If it was a calculated risk by Crenshaw to humiliate some of his leading players publicly, it may have worked. But it is more likely that Crenshaw was just so angry that he could not contain himself any longer despite the obvious effect of destroying his own team's unity.
It certainly put the lie to the words of the PGA of America's Jim Awtrey and US Tour commissioner, Tim Finchem, following Tuesday's team meeting that there was "no issue with the players" and that everyone was "on the same page".
Crenshaw, the twice US Masters champion, is known as "Gentle Ben" and has a reputation for crying at the opening of shopping centres. But he is a fierce traditionalist and anyone who thought he was too soft to be an effective Ryder Cup captain got a shock on reading the current issue of Golf Digest, in which Crenshaw is described as a "perfect gentleman" who "is the nicest cold-blooded killer out there".
"If you can't show up and play for your country, and that is not reward enough, that's when my heart bleeds for the game of golf," Crenshaw said. "It's sick. People are tired of hearing this stuff."
As well as the payment issue, Crenshaw was shocked at the use of the word "exhibition" in connection with the Ryder Cup, something Woods, who played at Valderrama two years ago, and Duval, who has never played in the match, have done recently. "Players have called it an exhibition. How can they do that? One player hasn't even played in it. It is not an exhibition."
Yesterday Crenshaw admitted: "I was frustrated and maybe it was a mistake but my philosophy bubbled over. I am from a different generation and the Ryder Cup means a lot to a lot of us who have been there."
But Woods, who birdied the last two holes at Medinah, stood by his previous comments. "I'm not trying to demean it but the Ryder Cup is an exhibition," he said. "It is an enormous money-maker and I feel it is our right to give some of that money back to our communities as charity. Ben is concerned that we are not going to be focused at Brookline to get the Cup back but we will be."
However, Woods will miss a team get-together in Boston in a fortnight because of a prior commitment. Duval called Crenshaw after seeing his press conference on television. "Ben's entitled to his opinion. We just disagree," Duval said. "People can be reluctant to change but I don't want to get into a shouting match with anyone. We need to be unified and excited about playing at Brookline, which I, for one, am."
Nick Faldo has left it late, but yesterday the six-times major champion finally presented the first flickerings of a reason why the European captain, Mark James, should pick the 42-year-old as a wild card. Faldo opened with a one-under 71, his best start in the majors this season.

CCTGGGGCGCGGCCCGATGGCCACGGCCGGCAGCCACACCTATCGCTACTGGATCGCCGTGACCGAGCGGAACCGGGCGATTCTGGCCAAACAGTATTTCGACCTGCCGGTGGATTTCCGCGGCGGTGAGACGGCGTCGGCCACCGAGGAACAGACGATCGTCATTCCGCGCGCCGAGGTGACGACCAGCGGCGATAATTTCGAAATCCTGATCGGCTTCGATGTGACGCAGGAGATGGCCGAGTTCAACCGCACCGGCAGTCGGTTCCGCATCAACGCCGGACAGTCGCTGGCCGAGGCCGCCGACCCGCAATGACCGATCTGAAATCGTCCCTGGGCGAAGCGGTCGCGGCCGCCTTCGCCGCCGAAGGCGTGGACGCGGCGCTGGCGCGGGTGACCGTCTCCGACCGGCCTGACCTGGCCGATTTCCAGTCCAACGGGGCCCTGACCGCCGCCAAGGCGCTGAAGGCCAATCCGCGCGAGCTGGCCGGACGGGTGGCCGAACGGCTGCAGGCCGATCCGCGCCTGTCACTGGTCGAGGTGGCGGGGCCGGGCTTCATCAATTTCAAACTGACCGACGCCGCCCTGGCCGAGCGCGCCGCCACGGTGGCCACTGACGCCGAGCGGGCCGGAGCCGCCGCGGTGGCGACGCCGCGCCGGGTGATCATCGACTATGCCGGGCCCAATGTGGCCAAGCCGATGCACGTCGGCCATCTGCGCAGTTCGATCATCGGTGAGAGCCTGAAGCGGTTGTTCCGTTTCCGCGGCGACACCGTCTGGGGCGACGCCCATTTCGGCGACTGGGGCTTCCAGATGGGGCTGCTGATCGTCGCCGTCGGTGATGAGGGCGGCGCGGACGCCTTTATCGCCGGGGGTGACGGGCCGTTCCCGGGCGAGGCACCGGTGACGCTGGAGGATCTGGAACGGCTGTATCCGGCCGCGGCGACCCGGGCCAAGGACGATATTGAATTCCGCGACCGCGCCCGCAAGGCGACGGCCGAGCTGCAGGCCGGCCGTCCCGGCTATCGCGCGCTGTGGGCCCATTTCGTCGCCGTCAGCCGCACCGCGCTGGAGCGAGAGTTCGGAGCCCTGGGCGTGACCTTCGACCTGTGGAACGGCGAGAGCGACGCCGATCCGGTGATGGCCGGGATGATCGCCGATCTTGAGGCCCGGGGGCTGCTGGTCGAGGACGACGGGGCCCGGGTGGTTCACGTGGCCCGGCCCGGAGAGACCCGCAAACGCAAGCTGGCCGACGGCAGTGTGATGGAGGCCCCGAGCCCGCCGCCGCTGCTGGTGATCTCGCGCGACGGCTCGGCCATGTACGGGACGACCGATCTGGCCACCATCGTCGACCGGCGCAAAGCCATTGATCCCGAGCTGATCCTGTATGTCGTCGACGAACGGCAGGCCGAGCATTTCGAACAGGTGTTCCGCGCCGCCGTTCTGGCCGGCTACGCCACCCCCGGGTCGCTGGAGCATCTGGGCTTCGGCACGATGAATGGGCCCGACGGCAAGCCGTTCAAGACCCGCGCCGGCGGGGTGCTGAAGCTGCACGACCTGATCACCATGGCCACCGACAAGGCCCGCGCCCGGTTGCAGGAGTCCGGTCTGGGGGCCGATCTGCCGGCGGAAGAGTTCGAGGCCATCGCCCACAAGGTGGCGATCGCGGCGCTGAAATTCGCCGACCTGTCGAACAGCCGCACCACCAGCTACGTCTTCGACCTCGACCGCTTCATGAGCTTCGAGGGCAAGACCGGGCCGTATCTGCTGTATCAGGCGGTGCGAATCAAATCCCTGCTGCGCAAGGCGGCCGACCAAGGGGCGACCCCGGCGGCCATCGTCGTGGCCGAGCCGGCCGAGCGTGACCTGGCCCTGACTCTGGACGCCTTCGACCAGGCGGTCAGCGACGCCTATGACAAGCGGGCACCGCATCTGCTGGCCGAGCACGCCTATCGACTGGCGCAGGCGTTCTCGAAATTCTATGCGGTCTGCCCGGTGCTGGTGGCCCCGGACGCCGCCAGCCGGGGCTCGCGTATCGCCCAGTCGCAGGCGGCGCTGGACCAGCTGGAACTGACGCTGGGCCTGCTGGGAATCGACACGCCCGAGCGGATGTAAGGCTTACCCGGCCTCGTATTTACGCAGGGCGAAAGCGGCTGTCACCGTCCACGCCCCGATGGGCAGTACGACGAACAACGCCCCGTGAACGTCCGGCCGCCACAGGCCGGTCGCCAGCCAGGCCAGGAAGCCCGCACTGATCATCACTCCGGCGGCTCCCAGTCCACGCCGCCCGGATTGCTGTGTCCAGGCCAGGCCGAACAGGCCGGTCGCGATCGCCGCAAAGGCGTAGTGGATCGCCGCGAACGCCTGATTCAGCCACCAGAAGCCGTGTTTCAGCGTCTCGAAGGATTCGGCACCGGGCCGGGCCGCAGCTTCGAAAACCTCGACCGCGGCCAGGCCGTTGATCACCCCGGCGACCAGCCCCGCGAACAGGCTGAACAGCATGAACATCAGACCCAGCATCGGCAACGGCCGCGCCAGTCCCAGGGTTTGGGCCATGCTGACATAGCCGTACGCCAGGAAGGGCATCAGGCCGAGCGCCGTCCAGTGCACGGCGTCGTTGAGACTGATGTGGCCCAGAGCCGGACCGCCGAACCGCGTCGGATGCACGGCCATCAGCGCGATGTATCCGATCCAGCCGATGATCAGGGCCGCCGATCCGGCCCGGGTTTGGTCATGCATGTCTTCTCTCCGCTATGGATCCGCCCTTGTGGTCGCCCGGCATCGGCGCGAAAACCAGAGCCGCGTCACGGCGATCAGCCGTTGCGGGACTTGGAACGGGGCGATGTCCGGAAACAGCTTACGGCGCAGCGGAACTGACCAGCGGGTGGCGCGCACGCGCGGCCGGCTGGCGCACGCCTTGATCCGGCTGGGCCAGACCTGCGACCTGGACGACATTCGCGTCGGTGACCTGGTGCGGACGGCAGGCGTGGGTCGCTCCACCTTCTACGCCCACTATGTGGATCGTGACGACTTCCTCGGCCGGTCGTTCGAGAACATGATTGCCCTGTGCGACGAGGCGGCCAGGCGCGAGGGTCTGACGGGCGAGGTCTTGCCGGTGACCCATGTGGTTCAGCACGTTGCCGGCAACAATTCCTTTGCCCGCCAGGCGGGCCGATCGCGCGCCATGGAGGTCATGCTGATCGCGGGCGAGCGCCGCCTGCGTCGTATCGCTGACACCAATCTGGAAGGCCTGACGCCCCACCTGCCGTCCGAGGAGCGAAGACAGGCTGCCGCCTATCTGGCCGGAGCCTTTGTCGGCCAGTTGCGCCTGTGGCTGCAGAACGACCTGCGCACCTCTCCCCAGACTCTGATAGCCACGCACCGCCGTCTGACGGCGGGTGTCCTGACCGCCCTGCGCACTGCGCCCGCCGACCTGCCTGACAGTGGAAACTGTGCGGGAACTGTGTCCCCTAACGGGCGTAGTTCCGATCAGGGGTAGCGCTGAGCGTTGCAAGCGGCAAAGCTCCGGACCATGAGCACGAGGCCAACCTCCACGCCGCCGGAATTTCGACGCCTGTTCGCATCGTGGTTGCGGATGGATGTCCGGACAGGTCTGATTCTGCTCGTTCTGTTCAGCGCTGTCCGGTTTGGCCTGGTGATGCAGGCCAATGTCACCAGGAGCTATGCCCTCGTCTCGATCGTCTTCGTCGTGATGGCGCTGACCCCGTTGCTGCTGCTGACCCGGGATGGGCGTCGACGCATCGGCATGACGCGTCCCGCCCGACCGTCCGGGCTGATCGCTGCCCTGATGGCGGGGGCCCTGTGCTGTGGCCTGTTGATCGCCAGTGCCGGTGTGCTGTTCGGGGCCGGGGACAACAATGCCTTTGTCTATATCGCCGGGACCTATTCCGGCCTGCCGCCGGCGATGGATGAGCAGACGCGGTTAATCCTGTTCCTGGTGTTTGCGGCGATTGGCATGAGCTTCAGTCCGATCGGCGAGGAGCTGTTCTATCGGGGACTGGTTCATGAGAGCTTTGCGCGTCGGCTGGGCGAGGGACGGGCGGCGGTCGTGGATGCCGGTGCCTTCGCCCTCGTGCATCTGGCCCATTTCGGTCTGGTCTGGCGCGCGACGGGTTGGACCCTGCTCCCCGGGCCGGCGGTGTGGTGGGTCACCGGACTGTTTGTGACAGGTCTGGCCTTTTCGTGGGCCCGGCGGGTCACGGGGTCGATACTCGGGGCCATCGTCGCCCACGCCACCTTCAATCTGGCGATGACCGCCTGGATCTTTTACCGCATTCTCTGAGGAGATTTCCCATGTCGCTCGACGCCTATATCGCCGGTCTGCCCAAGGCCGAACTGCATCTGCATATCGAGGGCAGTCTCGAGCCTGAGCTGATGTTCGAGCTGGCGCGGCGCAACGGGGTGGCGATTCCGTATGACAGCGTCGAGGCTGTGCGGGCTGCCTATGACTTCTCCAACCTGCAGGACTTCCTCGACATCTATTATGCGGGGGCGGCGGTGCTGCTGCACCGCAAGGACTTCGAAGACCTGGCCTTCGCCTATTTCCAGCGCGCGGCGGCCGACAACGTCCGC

Almost a year after splitting from his long-term coach, David Leadbetter, Faldo has plummeted to 193rd in the world rankings and missed the cut in the three majors so far this year.
Yet Faldo immediately felt comfortable back on the course where he almost got into a play-off for the US Open in 1990, when his putt at the last came up just a roll short of helping him to join Hale Irwin, the winner, and Mike Donald during the season when he won the Masters and the Open.
But heavy rain made conditions difficult for the early starters and the course played all of its 7,401 yards. Still, Faldo rolled in a 12-footer on the first and though he dropped a shot at the par-five seventh he birdied the next two. At the eighth he chipped in and then he holed a monster from 70 feet at the ninth.
Faldo bogeyed the 12th, but after a poor drive at the last, which ended in a bunker, his recovery hit a tree and came down 60 yards short of the green. But he bravely pitched to eight feet and holed the putt. "That helped the day," Faldo said. "Mark has not said a dicky bird about the Ryder Cup so I am just trying to play as well as I can. It's been frustrating always finding a reason to mess up. It would be nice to have 72 solid holes."
Robert Karlsson, ninth in the Ryder Cup standings, opened well with a 70 while Darren Clarke and Andrew Coltart had 72s, Ian Woosnam a 73 and Jean Van de Velde a 74.
Having not led at any stage at Carnoustie until he ended up in the play- off with the Frenchman and Justin Leonard, the Open champion Paul Lawrie amazingly tied for the lead with his fourth birdie in a row at the fifth before dropping a shot at the next.
Van de Velde's recipe for happiness, page 20
Durable Dibnah, page 25
EARLY FIRST-ROUND SCORES
(Par 72; US unless stated)
J Haas, M Weir (Can), JP Hayes
B Watts, J Kelly, S Cink
D Duval, B Zabriski, R Karlsson (Swe), T Lehman, N Price (Zim), T Woods, M Brooks
M Calcavecchia, J Furyk, N Faldo (GB), D Love, S Struver (Ger)
M Reid, G Hjertstedt (Swe), A Coltart (GB), H Sutton, B Faxon, J Sluman, D Clarke (GB)
S Keppler, F Lickliter, J L Lewis, B Tway, I Woosnam (GB), J Sindelar, K Sutherland, F Couples, S Flesch, P Goydos, J Maggert, J Freeman, A Cabrera (Arg)
K Sutherland, T Herron, T Armour, G Day, V Singh (Fiji), G Craft, J Van de Velde (Fr), J Cook
D Kestner, G Norman (Aus), T Watson
R Allenby (Aus), J Carter, P-U Johansson (Swe), D Toms, G Bryan, S Leaney (Aus)
J Sandelin (Swe), S Gump, D Paulson, B Crenshaw, P Sjoland (Swe)
W DeFrancisco, K Thompson, T Thelen, T Tolles, JK Lankford
L Nelson, B UpperReuse content